Rare highly detailed large format map of California & Nevada, published by the A.L Bancroft & Co. of San Francisco in 1882, which includes an apparently unique birdseve view of Virginia City, Nevada.
A.L Bancroft and the predecessor Hubert Howes Bancroft firm, began publishing maps of California, Nevada and the greater western US States and Territories in the early 1860s. As noted by Rumsey, the history of Bancroft's mapping of the west probably begins about 1863, with the production of Bancroft's Map of the Padiic States, a 4 sheet production (62 x 48 inches)., in 4 sheets. In describing his own 1867 editiion of the map, Rumsey notes that the map of the Pacific States was:
. . . the "mother" map for Bancroft's several issues of the pocket map versions of the northern and southern halves of this map, as well as for many later issues of this map. It is wonderfully detailed, full of endless information on the western states, information that is found in few other maps of the same period. . . .
Following production of the 1863 map of the Pacific States, Bancroft and Charles Knight issued the complete map, along with separate 1 and 2 sheet portions of the map under various titles for a number of years, althought the predominant issuance dates for the 4 sheet map and smaller segments seem to be 1864 to 1868 and again beween 1873 and 1878.
In 1882, A.L. Bancroft & Co. apparently made the decision to make a completely new version of the 4 sheet version of the map. While issued in almost exactly the same size as the original map (61 x 48 inches), it includes 2 major changes. First, this revised map covers only California and Nevada (rather covering most of the region south of Canada and west of the Rocky Mountains as had the Pacific State map). Second, the focal point of the map would become transportaion and explosive mining and mineral businesses of the west, which had come to dominate the economy of Nevada in the period. To illustrate the new map, Bancroft included a large birdseye view of Virginia City, Nevada, then one of the most famous and important mining boom towns in the West.
Unlike the earlier versions of the map, which were probably intended for travellers making there way west or navigating between relatively distant points, the new map was intended for field use. The new map offered by the publisher in a dissected format, mounted on a durable linen and sold laid into a loose set of boards, for easy use in the field. As a result, while the early Bancroft maps were vest pocket guides which survive in relative abundance, only 3 recorded examples of the Bancroft's "New Map" have survived. OCLC notes only copies held by The Amon Carter Museum (Ft. Worth Texas), Massachusetts Historical Society and Bancroft Library (UC Berkeley). Of the 3 recorded examples, 2 are identified as being dissected in 4 sheets and neither of these seems to include the covers which were issued with the present example. Accordingly, it would appear that only the Bancroft Library copy conforms to the preseent example (ie. complete with the original boards).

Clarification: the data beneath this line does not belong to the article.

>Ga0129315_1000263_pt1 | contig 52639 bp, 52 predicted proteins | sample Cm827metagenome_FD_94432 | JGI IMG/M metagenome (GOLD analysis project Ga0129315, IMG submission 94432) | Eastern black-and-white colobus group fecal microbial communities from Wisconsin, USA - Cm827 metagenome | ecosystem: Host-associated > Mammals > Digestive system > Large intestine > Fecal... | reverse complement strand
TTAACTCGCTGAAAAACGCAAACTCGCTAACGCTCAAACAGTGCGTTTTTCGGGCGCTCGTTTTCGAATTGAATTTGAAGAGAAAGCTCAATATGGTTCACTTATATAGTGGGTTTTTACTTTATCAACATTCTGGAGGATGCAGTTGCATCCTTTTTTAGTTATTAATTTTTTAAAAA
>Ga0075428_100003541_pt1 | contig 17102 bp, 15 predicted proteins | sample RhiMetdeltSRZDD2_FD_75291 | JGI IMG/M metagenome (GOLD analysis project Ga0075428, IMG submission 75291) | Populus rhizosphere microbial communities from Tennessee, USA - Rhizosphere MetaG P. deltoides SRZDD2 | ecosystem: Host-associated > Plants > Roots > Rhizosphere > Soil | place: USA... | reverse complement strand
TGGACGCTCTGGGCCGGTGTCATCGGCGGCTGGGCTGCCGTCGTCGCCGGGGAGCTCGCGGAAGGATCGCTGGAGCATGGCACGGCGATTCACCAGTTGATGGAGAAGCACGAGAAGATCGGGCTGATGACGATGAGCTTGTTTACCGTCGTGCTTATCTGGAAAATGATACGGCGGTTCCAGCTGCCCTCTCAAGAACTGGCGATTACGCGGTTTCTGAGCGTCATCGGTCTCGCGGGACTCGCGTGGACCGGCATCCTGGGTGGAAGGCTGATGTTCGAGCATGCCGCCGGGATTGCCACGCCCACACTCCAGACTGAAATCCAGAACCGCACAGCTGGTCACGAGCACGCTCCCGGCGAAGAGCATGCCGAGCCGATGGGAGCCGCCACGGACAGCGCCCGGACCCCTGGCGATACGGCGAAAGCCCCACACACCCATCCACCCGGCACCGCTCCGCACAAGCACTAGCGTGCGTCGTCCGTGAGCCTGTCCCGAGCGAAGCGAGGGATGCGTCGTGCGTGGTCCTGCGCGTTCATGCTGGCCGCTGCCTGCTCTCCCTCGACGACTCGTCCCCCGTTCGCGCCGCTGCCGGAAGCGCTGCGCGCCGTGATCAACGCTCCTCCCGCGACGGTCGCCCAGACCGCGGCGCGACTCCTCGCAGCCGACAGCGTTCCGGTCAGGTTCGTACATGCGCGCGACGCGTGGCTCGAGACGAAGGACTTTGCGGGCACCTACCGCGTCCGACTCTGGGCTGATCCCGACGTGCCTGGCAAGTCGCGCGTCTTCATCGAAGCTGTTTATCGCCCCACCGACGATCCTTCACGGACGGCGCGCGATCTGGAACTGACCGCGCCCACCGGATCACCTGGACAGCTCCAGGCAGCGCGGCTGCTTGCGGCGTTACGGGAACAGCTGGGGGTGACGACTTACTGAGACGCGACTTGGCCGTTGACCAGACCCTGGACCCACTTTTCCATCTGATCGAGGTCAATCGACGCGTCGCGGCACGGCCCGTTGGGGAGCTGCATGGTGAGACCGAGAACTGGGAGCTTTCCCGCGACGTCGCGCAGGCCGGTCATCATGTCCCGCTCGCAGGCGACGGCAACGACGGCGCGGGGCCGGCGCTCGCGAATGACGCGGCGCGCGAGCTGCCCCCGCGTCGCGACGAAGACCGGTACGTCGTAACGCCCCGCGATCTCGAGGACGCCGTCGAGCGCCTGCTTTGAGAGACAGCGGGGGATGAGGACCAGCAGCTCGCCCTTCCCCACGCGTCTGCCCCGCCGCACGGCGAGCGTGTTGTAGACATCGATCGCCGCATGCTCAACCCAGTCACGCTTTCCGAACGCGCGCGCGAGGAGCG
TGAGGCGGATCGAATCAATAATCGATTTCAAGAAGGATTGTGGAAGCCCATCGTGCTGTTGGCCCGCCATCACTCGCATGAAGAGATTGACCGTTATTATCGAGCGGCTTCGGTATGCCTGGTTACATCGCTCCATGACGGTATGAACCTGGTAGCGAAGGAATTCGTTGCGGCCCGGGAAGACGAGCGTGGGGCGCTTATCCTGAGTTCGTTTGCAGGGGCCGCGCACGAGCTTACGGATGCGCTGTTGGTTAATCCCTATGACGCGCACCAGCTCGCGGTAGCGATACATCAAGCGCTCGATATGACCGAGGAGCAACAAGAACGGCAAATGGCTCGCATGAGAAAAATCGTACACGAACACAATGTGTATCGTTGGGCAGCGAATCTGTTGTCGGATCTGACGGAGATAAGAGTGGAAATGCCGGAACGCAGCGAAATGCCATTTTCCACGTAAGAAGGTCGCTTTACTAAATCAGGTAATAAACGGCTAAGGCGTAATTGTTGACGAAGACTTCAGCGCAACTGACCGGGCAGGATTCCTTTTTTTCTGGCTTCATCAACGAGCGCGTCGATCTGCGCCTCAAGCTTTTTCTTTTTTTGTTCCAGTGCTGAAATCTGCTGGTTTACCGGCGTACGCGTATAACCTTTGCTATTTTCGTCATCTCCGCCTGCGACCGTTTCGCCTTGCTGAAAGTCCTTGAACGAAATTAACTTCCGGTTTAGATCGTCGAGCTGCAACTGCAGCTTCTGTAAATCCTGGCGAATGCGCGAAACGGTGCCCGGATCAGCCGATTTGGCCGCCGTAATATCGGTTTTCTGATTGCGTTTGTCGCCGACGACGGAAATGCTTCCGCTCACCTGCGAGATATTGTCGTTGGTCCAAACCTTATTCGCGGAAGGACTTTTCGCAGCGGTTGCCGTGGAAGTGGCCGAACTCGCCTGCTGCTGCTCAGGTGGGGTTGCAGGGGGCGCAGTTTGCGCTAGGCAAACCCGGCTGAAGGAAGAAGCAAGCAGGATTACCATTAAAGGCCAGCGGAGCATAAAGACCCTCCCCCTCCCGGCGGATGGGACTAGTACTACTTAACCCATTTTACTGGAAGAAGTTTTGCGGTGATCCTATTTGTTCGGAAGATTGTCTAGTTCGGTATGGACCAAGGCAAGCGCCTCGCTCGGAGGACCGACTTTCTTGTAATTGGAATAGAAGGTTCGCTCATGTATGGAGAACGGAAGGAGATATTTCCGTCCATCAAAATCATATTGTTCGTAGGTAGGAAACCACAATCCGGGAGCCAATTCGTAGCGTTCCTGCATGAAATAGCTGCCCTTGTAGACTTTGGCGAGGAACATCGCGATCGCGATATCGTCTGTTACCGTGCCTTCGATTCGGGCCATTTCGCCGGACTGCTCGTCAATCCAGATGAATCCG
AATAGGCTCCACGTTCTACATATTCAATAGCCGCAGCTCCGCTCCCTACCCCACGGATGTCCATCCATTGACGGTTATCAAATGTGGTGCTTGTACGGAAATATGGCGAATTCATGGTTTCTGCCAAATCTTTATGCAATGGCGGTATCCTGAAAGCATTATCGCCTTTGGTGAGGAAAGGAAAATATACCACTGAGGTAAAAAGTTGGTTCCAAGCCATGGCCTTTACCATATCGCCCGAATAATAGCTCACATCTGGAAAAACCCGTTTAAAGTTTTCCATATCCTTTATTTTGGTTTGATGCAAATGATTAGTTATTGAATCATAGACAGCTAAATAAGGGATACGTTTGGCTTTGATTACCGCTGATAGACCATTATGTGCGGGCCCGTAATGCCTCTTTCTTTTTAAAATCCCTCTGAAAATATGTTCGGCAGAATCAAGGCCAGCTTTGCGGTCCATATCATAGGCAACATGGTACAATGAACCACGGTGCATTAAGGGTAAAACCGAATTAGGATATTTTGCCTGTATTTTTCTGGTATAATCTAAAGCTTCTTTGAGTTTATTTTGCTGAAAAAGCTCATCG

The most unique unique feature Bancroft's "New Map" is the Birdseye View entitled Virginia City, Nevada in the lower left part of the map. The view appears to be an entirely unqiue projection, not a reduction or variant of one of the other views of the city then in existence. Comparisons of th view to separate views by GT Brown, Glover, Shober & Co. and Augustus Koch are very different in both perspective and theme. These other views of Virginia City were done from a different orientation and capture an image of a small hillside mining town, not a commercial boom town. The present view includes a large mill and other signs of real commerce. The most obious example of this difference is the large image of the California Pan Mill (bottom right), which had been built in 1875 by the Bonzana Firm. While not captured in any lithographic views we were able to locate, later photographs of Virginia City, such as those by Carelton Watkins in the Nevada State Historic Preservation Office, show this mill as one of the major commercial enterprises of Virignia City.
Virginia City is one of the oldest established communities in Nevada and one of the most famous boomtowns in the Old West. It virtually appeared overnight as a result of the Comstock Lode silver strike of 1859. During its peak, Virginia City had a population of nearly 30,000 residents. During the 20 years following the Comstock success "about $400 million was taken out of the ground". The town's final demise was put in motion when the Comstock Lode ended in 1898. Virginia City is also famous for being the birthplace of "Mark Twain," where a young Samuel Clemens, as a reporter for the Territorial Enterprise in February 1863, first used his now famous pen name. Local records also show that he was mugged one night in November 1863, shortly before relocating. The perpetrators claimed the act a practical joke, but Twain's writings in Roughing It. (1872) suggest he did not see the same humor in event.